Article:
Obesity increases a person’s likelihood of developing Peripheral Artery Disease.
What is Peripheral Artery Disease?
PAD affects almost 20 million people in the United States1 and over 200 million people across the globe.2 Peripheral Artery Disease affects a patient’s arteries that supply blood to their extremities. These arteries become blocked and obstructed which decreases healthy blood flow causing pain and cramping in the legs.
Obesity and PAD
While previous research has established that people with obesity are an at increased risk of developing coronary heart disease, a new study has found another link. This research has found that people with obesity are 1.5 times more likely to develop Peripheral Artery Disease (PAD) than people at a normal weight.3
"People with obesity are 1.5 times more likely to develop Peripheral Artery Disease"
This is why it is critical that doctors advise their patients with Peripheral Artery Disease and obesity to lose weight. However, this can be extremely difficult. PAD and obesity create a vicious cycle where it becomes very hard for patients to lose weight. These patients may have trouble walking due to the leg pain and cramping caused by Peripheral Artery Disease. This leg pain then makes it much more difficult for patients to stay active and lose weight. As the cycle continues, the more their legs hurt, the less weight they lose, the more their legs hurt, and so on.
The link between obesity and PAD may also be due to diabetes. Diabetes is an obesity-related condition, and people with this condition are four times more likely to have Peripheral Artery Disease. In fact, 20% of all of the symptomatic people with PAD have diabetes.4
How to Prevent Limb Amputation from Obesity and Peripheral Artery Disease
Researchers have found that obesity leads to an increased risk of limb loss.3
Obese patients with PAD are at an increased risk of needing limb amputation. Patients who have diabetes may feel reduced pain because they experience peripheral neuropathy. Peripheral neuropathy is a term for the weak or numb feeling a patient feels in hands and feet. The reduced pain perception is caused by nerve damage.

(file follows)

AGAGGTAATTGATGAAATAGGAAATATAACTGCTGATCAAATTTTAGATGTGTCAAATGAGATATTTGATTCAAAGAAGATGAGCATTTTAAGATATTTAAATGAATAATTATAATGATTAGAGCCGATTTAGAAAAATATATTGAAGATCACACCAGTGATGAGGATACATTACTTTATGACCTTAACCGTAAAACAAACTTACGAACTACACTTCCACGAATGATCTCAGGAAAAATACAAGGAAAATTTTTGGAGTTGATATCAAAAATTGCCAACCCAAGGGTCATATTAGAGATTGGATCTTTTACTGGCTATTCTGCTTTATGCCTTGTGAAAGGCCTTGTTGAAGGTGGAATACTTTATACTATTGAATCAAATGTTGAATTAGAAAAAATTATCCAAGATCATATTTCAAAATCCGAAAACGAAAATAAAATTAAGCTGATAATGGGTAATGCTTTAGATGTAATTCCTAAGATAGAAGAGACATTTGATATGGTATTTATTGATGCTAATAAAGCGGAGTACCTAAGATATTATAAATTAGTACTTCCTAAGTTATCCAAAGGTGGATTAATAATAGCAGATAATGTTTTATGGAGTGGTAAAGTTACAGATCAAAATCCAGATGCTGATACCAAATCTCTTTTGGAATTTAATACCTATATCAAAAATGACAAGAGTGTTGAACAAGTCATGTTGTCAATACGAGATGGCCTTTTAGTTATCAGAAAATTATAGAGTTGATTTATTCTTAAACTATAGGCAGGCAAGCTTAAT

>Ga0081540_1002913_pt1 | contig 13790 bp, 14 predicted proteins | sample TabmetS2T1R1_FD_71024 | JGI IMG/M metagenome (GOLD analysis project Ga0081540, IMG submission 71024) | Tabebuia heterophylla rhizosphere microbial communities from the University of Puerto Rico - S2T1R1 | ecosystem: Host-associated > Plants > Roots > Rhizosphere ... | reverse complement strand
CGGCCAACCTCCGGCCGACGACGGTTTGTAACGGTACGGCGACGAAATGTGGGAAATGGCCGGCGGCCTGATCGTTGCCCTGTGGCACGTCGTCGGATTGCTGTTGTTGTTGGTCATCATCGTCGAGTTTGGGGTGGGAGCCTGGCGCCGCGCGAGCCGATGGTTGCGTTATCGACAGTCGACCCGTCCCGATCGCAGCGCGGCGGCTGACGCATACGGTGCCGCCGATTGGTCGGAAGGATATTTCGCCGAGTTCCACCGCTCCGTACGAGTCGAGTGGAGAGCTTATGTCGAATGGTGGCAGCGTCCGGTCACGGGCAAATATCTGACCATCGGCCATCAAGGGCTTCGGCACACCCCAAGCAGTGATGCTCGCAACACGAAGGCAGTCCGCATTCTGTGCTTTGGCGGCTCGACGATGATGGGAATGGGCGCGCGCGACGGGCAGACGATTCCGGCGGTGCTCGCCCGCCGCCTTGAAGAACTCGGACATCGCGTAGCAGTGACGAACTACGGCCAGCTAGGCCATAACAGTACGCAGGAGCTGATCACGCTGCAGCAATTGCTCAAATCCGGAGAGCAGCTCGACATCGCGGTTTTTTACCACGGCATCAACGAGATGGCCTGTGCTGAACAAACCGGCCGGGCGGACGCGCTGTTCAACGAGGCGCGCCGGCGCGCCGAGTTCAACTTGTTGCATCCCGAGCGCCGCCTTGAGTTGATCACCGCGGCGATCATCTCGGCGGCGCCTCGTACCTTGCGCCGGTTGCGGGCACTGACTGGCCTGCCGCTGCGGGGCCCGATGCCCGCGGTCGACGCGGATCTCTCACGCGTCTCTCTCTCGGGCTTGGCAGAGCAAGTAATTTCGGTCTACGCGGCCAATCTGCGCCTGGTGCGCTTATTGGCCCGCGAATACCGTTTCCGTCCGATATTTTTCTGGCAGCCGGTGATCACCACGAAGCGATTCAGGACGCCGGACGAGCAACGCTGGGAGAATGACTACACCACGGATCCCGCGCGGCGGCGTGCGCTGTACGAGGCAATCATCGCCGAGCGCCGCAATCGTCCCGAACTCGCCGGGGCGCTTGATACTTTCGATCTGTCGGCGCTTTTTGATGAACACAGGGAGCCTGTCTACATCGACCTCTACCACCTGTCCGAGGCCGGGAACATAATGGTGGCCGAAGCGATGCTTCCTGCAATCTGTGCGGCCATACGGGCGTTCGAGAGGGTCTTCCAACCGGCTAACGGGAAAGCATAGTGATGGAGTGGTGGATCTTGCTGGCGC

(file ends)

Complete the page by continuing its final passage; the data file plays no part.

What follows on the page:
This means it’s highly likely that a patient that has obesity, diabetes and PAD will not notice the symptoms of PAD until the more painful symptoms appear. These very serious symptoms include ischemic ulcers and gangrene.
If these symptoms are ignored or not treated in time, patients run the risk of having their lower limbs amputated. Doctors recommend for patients with diabetes or PAD to check their feet each day for non-healing wounds and for early signs of gangrene.
Why Restoring Blood Flow is Important for Patients with Peripheral Artery Disease
If you have Peripheral Artery Disease, a Lumivascular atherectomy may be the best treatment option for you. The Lumivascular procedure is one of the latest technological advancement in atherectomy therapy. It comes equipped with a camera-like imaging fiber on the end of the catheter, that allows a physician to see inside the patients’ artery in real time as they remove the plaque that is obstructing the artery and preventing healthy blood flow.
- Patient Story: Bertha Ann Patient Story
- Learn more about Lumivascular atherectomy and Pantheris device
- Find a Lumivascular doctor in your area
- 14 Fast Facts About Diabetic Foot Disease and Peripheral Artery Disease
- Diabetes and Peripheral Artery Disease
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- Yost, ML. THE ECONOMIC COST OF PAD, CLI & VENOUS DISEASE: HOW BIG IS THE MARKET? NCVH Annual Conference May 30, 2018.
- Fowkes, et al. Comparison of global estimates of preva¬lence and risk factors for peripheral artery disease in 2000 and 2010:a systematic review and analysis. Lancet 2013;382: 1329¬40.
- Hicks, et al. Associations of Obesity With Incident Hospitalization Related to Peripheral Artery Disease and Critical Limb Ischemia in the ARIC Study. J Am Heart Assoc. 2018 Aug 21;7(16)
- Murabito JM, D’Agostino RB, Silbershatz H, Wilson WF: Intermittent claudication: a risk profile from the Framingham Heart Study. Circulation 96:44–49, 1997